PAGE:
For instance, OPS is a combination of On-Base Percentage (OBP) and Slugging Percentage (SLG). On-Base Percentage looks at the number of times a player gets on base by hit, walk or hit by pitch. Slugging Percentage basically assigns a value to all hits. A single is one base. A double is two bases. A triple is three bases and a home run is four bases.
It becomes apparent quickly that Hits are included in both of these numbers. I am certain that others have evaluated the following idea: since it is really included in both OBP and SLG, what if we subtracted Batting Average from the OPS to avoid duplication? How would an OPS ranking look differently than an (OPS-BA) ranking?
I admit that I went into the analysis not knowing what it would show, but I thought I would share it with Twins Daily's readers just to get some thoughts and your analysis along with mine. How much will the ranking change, and what does it mean?
To do so, I looked at two lists, and there was one common name. I looked at the numbers for a dozen Minnesota Twins hitters this season. I then took a look at the Top 20 MLB hitters in OPS. The common player, of course, is Joe Mauer who is currently 14th in the big leagues in OPS.
Here are 12 Twins hitters, ranked by their OPS and also looking at their (OPS-BA) and how that ranking changes:
Analysis: Joe Mauer is good. No matter how you look at it. Oswaldo Arcia has hit well. Eduardo Escobar, Pedro Florimon and Aaron Hicks have been pretty poor offensively, again, no matter how you evaluate it. Where there is some difference in the rankings really come in the middle. Justin Morneau has the 5th highest OPS, but his OPS-BA drops him to 8th on the list. It appears to me that what this analysis does is makes the value of extra base hits stand out more. Morneau has a decent batting average, but doesn't have a lot of extra base hit power, so his numbers drop in this analysis. I think that is a fair statement. It also shows that although Chris Parmelee and Brian Dozier have not hit for average, they have hit for some power.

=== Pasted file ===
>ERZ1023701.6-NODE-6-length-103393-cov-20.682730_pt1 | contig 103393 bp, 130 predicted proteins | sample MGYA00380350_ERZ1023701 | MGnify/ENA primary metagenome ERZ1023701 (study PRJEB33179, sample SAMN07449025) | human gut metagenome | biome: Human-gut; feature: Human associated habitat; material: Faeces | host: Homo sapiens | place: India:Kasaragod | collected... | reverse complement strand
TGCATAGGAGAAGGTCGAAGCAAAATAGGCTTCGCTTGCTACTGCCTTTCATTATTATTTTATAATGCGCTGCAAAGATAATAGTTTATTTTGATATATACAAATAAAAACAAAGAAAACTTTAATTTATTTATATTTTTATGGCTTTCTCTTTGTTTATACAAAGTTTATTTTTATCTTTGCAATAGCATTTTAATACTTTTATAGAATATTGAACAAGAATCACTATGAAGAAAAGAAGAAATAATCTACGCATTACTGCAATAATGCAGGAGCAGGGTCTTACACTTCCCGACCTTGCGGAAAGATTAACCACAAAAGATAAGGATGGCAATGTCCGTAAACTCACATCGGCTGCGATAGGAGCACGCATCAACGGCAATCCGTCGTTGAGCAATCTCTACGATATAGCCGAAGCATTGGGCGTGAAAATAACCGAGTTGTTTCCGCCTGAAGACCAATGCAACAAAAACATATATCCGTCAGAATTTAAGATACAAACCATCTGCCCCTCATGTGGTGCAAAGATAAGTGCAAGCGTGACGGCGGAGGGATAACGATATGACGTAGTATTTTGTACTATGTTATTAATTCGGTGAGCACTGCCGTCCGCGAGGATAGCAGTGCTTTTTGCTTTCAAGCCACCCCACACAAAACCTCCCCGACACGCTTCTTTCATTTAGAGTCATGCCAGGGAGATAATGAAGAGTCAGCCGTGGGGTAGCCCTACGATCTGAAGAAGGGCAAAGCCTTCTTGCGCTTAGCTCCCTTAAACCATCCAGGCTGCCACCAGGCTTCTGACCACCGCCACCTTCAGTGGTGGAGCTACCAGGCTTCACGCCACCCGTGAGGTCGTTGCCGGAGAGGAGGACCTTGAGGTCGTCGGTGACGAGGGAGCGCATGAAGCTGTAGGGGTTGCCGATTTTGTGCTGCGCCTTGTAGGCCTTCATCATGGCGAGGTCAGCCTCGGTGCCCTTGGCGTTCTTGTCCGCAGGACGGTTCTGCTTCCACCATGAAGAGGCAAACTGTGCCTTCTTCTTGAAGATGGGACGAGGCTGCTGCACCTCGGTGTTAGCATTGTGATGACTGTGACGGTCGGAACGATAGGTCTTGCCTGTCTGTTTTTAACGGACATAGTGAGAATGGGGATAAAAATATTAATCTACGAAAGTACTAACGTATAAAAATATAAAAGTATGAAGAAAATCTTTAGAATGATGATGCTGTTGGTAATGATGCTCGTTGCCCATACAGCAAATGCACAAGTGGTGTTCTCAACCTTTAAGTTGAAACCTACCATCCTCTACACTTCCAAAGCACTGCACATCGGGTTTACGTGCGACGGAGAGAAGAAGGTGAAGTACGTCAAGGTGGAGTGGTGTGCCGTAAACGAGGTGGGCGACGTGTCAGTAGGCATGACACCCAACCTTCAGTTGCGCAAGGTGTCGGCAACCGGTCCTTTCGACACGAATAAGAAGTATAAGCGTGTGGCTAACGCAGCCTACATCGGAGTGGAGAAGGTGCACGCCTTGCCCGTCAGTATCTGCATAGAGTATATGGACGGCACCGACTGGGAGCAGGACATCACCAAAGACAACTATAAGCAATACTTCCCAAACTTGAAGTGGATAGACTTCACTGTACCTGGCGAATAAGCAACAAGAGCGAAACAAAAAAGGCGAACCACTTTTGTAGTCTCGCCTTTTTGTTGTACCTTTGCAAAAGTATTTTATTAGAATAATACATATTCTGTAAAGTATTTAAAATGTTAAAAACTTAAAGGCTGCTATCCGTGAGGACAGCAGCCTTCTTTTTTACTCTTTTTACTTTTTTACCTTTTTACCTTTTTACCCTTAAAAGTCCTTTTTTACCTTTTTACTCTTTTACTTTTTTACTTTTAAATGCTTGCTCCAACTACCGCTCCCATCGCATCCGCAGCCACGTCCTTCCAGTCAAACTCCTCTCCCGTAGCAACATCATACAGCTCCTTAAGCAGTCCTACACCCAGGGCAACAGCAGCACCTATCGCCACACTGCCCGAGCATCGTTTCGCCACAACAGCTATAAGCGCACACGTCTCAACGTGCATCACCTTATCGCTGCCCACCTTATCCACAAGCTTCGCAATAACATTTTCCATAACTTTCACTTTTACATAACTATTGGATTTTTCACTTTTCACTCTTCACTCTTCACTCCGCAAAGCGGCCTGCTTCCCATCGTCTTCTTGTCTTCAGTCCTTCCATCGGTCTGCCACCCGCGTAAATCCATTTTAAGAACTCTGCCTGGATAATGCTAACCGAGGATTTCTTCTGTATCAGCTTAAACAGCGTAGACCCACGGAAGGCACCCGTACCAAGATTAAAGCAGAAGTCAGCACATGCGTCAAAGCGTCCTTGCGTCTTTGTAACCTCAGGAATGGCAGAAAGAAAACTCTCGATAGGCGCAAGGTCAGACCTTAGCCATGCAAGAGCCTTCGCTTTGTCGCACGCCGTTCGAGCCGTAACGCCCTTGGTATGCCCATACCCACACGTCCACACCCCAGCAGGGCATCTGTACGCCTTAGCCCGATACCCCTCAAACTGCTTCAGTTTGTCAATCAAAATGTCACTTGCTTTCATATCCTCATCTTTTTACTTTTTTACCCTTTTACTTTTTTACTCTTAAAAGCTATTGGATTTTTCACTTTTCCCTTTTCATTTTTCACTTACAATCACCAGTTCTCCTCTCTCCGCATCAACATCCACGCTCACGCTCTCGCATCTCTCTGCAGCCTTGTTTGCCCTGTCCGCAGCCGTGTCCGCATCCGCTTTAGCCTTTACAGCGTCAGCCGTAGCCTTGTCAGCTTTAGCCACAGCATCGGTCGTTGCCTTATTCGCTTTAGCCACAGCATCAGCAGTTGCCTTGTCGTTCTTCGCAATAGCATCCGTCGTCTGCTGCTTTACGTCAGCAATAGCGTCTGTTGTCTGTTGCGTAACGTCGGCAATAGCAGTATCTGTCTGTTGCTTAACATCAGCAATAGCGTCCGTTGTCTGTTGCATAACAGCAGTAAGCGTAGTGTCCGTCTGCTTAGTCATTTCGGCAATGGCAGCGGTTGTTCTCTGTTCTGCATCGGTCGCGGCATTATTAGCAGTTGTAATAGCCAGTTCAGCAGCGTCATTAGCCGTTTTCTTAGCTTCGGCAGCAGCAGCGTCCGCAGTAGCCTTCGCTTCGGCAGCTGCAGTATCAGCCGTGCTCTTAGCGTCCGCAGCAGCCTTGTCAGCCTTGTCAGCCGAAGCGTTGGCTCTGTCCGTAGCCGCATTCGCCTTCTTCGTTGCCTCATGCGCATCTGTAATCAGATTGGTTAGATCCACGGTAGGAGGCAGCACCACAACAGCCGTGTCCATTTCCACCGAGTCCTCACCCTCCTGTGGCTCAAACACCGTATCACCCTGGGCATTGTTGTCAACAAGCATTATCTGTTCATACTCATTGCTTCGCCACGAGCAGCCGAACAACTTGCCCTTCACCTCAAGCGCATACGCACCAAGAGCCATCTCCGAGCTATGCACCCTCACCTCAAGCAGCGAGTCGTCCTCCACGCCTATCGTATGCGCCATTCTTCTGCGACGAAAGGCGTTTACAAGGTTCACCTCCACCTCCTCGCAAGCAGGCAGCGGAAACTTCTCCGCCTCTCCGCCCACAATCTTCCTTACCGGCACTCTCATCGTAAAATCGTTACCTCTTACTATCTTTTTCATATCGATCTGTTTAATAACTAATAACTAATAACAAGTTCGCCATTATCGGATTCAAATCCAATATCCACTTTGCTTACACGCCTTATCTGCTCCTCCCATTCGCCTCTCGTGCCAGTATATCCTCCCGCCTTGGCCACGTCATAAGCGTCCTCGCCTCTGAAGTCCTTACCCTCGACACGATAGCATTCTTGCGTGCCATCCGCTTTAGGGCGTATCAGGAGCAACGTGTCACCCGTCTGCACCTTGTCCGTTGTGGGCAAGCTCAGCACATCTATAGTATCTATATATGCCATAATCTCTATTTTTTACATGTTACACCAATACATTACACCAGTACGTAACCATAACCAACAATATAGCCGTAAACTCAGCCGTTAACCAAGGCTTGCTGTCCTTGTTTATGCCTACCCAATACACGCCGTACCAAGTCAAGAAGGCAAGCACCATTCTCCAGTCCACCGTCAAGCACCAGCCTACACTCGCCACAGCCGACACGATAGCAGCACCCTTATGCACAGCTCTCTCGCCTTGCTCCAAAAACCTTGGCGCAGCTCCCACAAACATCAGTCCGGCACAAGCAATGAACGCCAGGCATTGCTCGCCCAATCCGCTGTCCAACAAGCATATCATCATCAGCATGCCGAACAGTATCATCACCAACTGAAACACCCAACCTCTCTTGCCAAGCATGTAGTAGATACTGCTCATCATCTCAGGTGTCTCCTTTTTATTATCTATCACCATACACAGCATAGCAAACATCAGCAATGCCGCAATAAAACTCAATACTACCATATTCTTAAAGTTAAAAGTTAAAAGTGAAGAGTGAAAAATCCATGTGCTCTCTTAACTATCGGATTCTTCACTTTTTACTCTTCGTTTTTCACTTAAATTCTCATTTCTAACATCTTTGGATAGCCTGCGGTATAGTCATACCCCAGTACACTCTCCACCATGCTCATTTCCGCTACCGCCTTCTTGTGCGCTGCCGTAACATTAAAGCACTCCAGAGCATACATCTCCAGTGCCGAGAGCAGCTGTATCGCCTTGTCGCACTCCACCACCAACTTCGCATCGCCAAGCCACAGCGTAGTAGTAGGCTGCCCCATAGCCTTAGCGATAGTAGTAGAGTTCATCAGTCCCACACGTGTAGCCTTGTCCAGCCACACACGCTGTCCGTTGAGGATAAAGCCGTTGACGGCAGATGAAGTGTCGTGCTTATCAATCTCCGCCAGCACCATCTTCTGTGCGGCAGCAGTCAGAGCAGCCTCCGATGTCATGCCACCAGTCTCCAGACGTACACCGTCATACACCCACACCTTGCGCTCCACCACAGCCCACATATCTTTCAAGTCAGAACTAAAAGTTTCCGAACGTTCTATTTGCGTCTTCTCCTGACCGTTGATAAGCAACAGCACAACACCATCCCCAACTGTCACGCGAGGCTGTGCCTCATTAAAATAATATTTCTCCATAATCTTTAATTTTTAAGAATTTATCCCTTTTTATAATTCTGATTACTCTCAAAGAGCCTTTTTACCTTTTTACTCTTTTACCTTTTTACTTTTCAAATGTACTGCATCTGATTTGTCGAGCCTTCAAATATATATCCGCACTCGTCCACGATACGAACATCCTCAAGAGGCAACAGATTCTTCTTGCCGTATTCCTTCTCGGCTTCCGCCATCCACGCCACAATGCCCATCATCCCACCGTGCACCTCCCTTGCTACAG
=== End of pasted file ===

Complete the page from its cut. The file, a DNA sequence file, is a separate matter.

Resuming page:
So, what does it look like when we analyze the Top 20 hitters in baseball? Can we make similar statements?
Analysis: These guys are all having very good years, so this is not meant in any way to degrade what they are accomplishing. But again, we see that this analysis does minimize the value of batting average. The higher the batting average, the lower the OPS-BA, which, just makes sense since that's what we are subtracting. But that's exactly what we are trying to do as it is duplicated in the OPS calculation. What it is saying is that the higher the OPS-BA, the more often that a player walks or gets a hit that is more than a single.
So, what do you think? Is OPS overvaluing batting average? If you were a GM, would you use OPS or OPS-BA to evaluate a player's value to the organization or in trade discussions?